Bigger is not necessarily better. Bigger can certainly be beautiful! And there is nothing inherently wrong in bigger. But bigger can be quite costly in both the short and long term and can bring with it many headaches.
It’s important to be compassionate: many of us could not but help buy into the belief that as we grew up that we, too, could purchase the type of homes our parents did– homes just as “spacious” and stately– even if we were raised in a row home or semi-detached dwelling.
But for chiefly economic reasons– many of which readers of “The Tiny Life” are aware– the purchase (and sustaining) of long-term mortgages has become less likely, less possible, and fraught with more risk.
For the sake of example, let’s suppose you and I can purchase such a home. My father worked for a corporation and was employed 33 consecutive years with that same employer before he retired. In general, such job security today, let alone with a single employer, is not the norm nor the reality for the vast majority of us.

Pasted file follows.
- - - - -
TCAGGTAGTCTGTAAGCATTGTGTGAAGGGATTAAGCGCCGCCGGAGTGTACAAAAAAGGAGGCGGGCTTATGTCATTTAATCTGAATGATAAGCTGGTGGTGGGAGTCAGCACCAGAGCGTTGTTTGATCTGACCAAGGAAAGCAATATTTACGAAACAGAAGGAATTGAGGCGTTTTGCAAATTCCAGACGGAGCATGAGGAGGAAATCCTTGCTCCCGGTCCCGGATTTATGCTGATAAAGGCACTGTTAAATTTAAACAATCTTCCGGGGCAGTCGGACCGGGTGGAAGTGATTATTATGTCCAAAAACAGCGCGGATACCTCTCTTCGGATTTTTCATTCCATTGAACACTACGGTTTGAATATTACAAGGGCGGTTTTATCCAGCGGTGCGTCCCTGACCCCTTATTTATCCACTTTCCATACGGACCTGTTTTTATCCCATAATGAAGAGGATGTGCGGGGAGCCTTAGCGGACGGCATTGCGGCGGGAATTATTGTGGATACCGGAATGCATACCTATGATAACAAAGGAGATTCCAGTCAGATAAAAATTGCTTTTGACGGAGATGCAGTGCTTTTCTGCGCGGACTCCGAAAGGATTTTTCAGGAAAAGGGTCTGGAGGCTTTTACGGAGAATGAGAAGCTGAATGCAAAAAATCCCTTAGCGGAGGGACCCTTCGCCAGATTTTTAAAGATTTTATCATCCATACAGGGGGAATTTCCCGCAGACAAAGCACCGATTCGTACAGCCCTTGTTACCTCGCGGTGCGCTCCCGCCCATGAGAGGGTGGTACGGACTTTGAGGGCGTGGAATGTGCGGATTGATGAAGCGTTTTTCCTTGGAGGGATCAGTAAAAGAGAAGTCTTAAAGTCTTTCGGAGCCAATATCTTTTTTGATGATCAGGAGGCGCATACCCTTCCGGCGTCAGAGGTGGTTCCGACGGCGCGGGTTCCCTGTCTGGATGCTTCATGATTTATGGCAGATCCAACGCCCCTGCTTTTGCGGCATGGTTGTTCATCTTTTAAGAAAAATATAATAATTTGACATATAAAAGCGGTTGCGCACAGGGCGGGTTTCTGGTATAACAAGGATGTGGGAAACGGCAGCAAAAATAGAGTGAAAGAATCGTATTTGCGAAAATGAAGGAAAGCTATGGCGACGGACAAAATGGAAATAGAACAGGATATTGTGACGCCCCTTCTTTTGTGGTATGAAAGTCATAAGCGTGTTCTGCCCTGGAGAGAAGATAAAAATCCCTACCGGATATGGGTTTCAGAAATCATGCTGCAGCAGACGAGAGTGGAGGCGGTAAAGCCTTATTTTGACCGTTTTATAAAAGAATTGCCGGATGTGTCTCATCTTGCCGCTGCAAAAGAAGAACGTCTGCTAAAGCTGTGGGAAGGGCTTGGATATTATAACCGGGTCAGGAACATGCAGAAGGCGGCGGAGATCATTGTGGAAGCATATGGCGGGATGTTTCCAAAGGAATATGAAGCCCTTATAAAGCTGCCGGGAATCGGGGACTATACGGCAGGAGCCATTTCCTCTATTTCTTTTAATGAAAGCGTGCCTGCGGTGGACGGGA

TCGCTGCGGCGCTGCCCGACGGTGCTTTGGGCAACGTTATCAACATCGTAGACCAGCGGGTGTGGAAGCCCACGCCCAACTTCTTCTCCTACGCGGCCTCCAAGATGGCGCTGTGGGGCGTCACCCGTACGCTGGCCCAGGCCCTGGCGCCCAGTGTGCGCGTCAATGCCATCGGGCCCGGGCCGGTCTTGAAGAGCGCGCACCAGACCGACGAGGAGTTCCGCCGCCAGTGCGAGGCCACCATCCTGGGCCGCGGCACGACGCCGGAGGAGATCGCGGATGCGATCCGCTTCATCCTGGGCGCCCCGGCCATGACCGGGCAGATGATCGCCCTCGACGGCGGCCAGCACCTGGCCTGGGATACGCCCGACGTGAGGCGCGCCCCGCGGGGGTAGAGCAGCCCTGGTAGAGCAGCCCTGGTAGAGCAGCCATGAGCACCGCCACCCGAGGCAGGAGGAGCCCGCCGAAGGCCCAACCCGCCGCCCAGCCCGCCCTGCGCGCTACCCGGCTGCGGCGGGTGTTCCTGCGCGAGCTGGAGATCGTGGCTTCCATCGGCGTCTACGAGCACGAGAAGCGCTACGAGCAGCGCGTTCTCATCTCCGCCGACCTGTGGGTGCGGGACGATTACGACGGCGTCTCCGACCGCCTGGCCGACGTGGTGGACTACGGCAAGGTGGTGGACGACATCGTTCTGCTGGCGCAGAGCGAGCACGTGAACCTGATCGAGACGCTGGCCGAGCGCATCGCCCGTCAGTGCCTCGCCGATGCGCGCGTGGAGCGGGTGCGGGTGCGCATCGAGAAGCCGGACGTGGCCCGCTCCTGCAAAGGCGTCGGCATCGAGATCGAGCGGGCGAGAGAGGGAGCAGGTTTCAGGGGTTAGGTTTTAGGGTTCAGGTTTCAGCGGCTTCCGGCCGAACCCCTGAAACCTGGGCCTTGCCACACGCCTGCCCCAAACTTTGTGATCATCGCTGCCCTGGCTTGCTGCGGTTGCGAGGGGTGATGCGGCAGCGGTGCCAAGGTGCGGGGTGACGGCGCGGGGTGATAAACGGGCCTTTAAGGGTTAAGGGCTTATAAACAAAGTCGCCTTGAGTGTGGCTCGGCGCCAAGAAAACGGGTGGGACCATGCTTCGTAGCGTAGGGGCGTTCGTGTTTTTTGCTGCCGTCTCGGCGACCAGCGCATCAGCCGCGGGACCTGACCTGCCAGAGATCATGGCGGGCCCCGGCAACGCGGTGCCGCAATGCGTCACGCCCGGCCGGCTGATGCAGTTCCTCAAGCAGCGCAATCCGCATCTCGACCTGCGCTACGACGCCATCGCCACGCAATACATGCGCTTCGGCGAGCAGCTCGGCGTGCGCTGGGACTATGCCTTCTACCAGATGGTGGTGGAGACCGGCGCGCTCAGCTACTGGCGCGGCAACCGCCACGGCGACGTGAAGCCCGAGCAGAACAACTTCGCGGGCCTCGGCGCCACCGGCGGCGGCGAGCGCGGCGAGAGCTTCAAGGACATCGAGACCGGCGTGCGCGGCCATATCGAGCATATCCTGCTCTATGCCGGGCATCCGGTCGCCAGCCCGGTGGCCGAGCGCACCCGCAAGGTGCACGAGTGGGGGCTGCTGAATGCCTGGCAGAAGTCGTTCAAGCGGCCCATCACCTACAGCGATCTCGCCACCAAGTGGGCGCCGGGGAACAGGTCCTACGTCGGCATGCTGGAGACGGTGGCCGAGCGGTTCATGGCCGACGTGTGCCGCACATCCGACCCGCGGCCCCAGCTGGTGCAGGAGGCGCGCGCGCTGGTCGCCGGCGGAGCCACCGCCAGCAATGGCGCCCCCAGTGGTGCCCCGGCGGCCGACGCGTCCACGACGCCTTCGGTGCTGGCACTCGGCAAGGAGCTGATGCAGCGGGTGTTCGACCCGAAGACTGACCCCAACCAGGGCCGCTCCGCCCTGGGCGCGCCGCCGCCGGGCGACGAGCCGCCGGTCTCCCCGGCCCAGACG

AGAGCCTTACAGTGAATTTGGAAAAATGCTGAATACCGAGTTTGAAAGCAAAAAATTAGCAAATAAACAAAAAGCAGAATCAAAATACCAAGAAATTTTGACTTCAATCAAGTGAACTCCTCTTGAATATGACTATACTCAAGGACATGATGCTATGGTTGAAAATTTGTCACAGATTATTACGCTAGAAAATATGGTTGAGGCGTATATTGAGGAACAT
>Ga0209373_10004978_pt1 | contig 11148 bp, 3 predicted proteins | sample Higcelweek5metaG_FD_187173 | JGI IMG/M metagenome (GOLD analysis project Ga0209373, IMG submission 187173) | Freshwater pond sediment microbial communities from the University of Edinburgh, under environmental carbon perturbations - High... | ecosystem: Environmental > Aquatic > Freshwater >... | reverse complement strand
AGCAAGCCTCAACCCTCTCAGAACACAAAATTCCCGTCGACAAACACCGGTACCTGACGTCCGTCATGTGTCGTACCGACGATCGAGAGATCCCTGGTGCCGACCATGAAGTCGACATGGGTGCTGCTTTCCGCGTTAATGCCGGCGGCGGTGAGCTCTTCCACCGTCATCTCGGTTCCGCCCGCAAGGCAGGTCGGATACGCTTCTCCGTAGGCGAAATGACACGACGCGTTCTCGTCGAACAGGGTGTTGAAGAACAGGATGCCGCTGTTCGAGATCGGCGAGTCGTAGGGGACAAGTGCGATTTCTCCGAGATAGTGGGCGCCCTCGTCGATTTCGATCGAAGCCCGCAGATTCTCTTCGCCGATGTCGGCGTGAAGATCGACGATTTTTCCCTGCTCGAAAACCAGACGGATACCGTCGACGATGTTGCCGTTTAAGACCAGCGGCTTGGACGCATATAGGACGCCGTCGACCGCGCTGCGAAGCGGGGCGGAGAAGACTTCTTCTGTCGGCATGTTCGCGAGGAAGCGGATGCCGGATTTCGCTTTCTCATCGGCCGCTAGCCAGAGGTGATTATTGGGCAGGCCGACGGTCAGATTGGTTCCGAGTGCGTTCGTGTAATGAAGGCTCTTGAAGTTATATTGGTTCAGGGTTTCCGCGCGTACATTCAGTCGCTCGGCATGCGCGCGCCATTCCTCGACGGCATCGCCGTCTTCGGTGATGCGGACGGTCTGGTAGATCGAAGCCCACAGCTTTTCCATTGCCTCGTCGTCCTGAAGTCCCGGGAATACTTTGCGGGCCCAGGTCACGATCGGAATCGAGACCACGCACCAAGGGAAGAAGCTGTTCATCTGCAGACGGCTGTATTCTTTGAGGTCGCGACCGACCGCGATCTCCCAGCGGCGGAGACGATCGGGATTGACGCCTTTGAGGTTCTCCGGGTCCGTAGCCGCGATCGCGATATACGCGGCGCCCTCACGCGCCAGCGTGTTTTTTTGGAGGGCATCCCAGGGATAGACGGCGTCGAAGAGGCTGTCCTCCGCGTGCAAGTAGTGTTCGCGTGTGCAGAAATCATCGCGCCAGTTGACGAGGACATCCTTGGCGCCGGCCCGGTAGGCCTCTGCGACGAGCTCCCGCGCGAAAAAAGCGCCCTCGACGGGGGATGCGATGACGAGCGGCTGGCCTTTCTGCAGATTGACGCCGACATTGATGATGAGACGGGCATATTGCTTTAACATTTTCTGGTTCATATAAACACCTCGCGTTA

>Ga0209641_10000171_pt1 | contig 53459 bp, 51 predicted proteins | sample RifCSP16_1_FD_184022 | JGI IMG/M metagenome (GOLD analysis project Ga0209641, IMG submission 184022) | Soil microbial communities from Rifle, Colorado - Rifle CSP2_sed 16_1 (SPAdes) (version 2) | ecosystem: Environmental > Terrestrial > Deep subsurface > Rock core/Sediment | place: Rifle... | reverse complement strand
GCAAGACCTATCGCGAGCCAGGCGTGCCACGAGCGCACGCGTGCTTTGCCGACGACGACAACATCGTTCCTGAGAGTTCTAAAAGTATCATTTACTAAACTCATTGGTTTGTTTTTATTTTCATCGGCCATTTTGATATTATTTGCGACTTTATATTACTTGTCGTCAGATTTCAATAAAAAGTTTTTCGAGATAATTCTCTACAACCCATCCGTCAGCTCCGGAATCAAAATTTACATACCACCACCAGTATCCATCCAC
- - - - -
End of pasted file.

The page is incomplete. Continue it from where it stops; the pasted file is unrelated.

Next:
Therefore, taking on a 20-35 year mortgage brings with it the worries of what will happen if one or both incomes become imperiled. What happens to our long-term investment if 23 years into our 25-year mortgage we lose either our jobs or our health? What if savings and the help of family &/or friends is not enough to “save” our home?
I certainly do not blame anyone who has lost a house to foreclosure. That is because my assumption is that they made the best decisions they could with the knowledge and resources they had at the time when they embarked with much excitement upon home ownership!
After all, the right to live implies not only the right to eat but also the right to adequate shelter/housing!
There is nothing wrong in embarking upon the dream to live with one’s spouse or partner (or even live alone) in a dwelling that one desires even if that is considered a “big” home.
Today, though, for various reasons, many of us consciously reflect upon if these decisions for ourselves, and only for ourselves, are the wise ones to make. Certainly, we can invite others to consider stewardship and that is perhaps best done by our example. “Let your life be a sermon,” wrote Emerson.
There are forces or variables in our economy that we do not have control over. If stewardship is the wise use of our energy, time, and other resources, then the tiny life movement is well worth reflecting upon. For in the final analysis, the tiny life is freedom.